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Medical Fraud: Surgeon Literally “Fakes” Operations

Some stories of chronic malpractice are almost too shocking to believe. That description fits the case of one surgeon (now “former” surgeon) who faces lawsuits from an eye-popping 250 former patients for a variety of claims. The plaintiffs in those case allege that the doctor botched their surgeries, performed work that was unnecessary and, in some cases, literally faked the procedure–pretending to work while actually doing nothing.

World’s Worst Orthopedic Surgeon?
According to a helpful report from Yahoo News, the doctor in question was an orthopedic surgeon who worked for several years at a medical clinic. His 250 acts of malpractice allegedly took place over a period of years, from 2007 to 2011. As is common in these medical arrangements, the doctor was employed by a medical clinic but actually performed many operations at a local hospital.

The allegations are comprehensive. In general, those working on the case claim that the doctor used patients “like human cash registers.” instead of making decisions in the best interest of the patient, the doctor apparently made choices in an effort to increase his bottom line. Amazingly, the doctor apparently scheduled up to 22 surgeries a day! Beside being nearly physically impossible, it is far askew of traditional practices in the field, where orthopedic surgeons often average around 30 operations a month.

Several of the medical malpractice claims against the doctor include wrongful death charges, filed on behalf of patients who died because of his misconduct. For example, as discussed in one ABC News story on the situation, a patient died from a pulmonary embolism less than 24 hours after a surgery. The doctor apparently failed to identify risk factors that led to the embolism. In addition, an autopsy performed on the patient revealed that, contrary to medical records, the doctors did not actually perform the surgery. Instead, the woman was put under anesthesia, cut open, and then closed back up with any work being done.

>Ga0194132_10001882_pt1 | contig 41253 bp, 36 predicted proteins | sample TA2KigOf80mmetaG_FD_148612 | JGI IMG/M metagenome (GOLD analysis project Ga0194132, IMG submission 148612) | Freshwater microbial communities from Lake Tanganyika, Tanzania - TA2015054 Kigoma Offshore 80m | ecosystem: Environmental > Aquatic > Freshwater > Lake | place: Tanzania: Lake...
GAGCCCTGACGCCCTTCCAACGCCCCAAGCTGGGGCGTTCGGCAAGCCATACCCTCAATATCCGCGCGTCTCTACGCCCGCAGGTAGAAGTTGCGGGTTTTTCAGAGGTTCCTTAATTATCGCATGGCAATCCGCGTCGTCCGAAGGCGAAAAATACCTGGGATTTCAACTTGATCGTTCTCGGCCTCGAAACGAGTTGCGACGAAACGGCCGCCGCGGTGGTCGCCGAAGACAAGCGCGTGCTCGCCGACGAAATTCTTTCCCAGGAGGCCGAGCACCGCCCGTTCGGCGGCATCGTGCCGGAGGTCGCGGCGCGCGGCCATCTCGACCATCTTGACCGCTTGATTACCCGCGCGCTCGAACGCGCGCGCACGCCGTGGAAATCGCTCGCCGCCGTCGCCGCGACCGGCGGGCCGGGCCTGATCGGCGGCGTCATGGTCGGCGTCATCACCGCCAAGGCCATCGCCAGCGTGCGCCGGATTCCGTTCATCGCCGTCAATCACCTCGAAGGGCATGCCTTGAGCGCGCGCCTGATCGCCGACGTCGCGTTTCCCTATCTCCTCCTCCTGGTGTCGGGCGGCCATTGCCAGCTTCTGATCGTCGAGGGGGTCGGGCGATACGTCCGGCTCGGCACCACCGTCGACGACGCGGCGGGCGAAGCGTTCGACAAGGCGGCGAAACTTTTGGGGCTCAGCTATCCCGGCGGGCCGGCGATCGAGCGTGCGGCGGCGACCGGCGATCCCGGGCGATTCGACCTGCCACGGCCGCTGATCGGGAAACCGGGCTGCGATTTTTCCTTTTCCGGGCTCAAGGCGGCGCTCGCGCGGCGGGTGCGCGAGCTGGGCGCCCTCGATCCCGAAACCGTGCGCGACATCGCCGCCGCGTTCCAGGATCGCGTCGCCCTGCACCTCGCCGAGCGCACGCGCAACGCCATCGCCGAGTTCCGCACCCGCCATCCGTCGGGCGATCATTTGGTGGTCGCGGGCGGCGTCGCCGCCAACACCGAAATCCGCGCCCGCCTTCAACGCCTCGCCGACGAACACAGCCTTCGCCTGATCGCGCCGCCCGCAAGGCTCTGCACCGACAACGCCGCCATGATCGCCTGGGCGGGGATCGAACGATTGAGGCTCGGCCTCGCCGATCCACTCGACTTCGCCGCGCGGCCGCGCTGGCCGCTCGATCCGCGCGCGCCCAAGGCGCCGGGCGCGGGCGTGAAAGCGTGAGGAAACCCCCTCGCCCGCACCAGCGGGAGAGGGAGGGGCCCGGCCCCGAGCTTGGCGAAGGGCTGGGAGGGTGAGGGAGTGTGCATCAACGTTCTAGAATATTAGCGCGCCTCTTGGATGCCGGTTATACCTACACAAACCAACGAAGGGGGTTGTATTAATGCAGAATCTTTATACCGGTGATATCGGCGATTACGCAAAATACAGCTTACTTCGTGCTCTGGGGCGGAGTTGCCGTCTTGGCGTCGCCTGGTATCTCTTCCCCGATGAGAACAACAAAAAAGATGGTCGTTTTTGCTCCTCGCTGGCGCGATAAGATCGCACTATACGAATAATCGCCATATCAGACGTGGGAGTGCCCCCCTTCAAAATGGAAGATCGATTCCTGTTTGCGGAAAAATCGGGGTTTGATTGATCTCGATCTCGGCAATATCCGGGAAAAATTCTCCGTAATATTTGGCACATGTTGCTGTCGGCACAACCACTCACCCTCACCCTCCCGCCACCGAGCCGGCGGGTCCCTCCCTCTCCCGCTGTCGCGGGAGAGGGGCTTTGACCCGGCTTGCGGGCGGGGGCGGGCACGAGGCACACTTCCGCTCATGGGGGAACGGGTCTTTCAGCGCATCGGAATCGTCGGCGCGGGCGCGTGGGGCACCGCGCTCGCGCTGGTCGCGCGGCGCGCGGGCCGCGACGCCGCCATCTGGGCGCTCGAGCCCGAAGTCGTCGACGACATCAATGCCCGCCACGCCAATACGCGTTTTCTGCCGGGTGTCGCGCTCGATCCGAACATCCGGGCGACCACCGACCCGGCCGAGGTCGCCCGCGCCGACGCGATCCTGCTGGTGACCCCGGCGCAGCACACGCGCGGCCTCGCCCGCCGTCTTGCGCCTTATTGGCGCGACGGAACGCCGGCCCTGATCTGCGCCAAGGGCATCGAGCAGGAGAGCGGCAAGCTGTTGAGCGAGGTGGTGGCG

Amazingly these “fake” or “phantom” operations are actually not as uncommon as some might suspect. It remains very difficult to detect when doctors do not perform the work they claim to have performed. It is often only in unique situations, like when a patient dies and an autopsy is performed, that the situation is brought to light.

Problems with the doctor’s care were first uncovered in 2011, when he was fired from his position at the clinic. However, it wasn’t until recently that his license was finally surrendered. The loss of license was required following demands by the state’s Office of Professional Medical Conduct. The doctor responded to the request by admitting that he “failed to render appropriate care, didn’t maintain accurate medical records” on top of submitting billing requests to which he was not entitled.

Potential Criminal Charges
In addition to the civil lawsuits and the professional standards investigations, the doctor also faces potential criminal charges from federal officials. Most instances of medical malpractice are only “civil” charges stemming from unintentional mistakes which cause patient harm. It is only in rare cases like this one, where medical professionals intentionally act recklessly, that state and federal prosecutors may get involved and pursue criminal charges.

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